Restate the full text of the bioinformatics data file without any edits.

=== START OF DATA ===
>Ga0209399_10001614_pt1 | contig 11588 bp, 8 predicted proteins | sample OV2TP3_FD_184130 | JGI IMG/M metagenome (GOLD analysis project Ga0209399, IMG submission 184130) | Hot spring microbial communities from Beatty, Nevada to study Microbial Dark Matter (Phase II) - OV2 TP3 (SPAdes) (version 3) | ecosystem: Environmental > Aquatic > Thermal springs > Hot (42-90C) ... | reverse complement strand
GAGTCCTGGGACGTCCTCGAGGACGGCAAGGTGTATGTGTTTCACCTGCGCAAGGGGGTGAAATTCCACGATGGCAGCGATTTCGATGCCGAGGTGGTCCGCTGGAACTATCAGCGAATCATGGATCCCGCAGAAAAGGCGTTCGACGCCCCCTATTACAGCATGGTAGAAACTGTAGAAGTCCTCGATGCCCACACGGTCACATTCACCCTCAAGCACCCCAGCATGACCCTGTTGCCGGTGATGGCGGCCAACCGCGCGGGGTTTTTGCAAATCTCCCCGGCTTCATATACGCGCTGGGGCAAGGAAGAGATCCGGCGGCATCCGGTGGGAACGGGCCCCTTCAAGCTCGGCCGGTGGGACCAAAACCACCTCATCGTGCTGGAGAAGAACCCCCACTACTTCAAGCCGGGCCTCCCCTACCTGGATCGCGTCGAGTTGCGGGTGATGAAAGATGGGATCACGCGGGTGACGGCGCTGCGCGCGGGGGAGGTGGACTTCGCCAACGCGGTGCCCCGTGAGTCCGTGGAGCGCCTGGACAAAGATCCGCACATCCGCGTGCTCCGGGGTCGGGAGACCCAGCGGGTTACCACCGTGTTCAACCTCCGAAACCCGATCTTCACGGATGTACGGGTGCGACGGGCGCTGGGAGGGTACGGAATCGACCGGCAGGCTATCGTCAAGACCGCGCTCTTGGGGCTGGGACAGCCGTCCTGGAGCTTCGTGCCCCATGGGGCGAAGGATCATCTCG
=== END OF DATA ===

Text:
>Ga0209399_10001614_pt1 | contig 11588 bp, 8 predicted proteins | sample OV2TP3_FD_184130 | JGI IMG/M metagenome (GOLD analysis project Ga0209399, IMG submission 184130) | Hot spring microbial communities from Beatty, Nevada to study Microbial Dark Matter (Phase II) - OV2 TP3 (SPAdes) (version 3) | ecosystem: Environmental > Aquatic > Thermal springs > Hot (42-90C) ... | reverse complement strand
GAGTCCTGGGACGTCCTCGAGGACGGCAAGGTGTATGTGTTTCACCTGCGCAAGGGGGTGAAATTCCACGATGGCAGCGATTTCGATGCCGAGGTGGTCCGCTGGAACTATCAGCGAATCATGGATCCCGCAGAAAAGGCGTTCGACGCCCCCTATTACAGCATGGTAGAAACTGTAGAAGTCCTCGATGCCCACACGGTCACATTCACCCTCAAGCACCCCAGCATGACCCTGTTGCCGGTGATGGCGGCCAACCGCGCGGGGTTTTTGCAAATCTCCCCGGCTTCATATACGCGCTGGGGCAAGGAAGAGATCCGGCGGCATCCGGTGGGAACGGGCCCCTTCAAGCTCGGCCGGTGGGACCAAAACCACCTCATCGTGCTGGAGAAGAACCCCCACTACTTCAAGCCGGGCCTCCCCTACCTGGATCGCGTCGAGTTGCGGGTGATGAAAGATGGGATCACGCGGGTGACGGCGCTGCGCGCGGGGGAGGTGGACTTCGCCAACGCGGTGCCCCGTGAGTCCGTGGAGCGCCTGGACAAAGATCCGCACATCCGCGTGCTCCGGGGTCGGGAGACCCAGCGGGTTACCACCGTGTTCAACCTCCGAAACCCGATCTTCACGGATGTACGGGTGCGACGGGCGCTGGGAGGGTACGGAATCGACCGGCAGGCTATCGTCAAGACCGCGCTCTTGGGGCTGGGACAGCCGTCCTGGAGCTTCGTGCCCCATGGGGCGAAGGATCATCTCG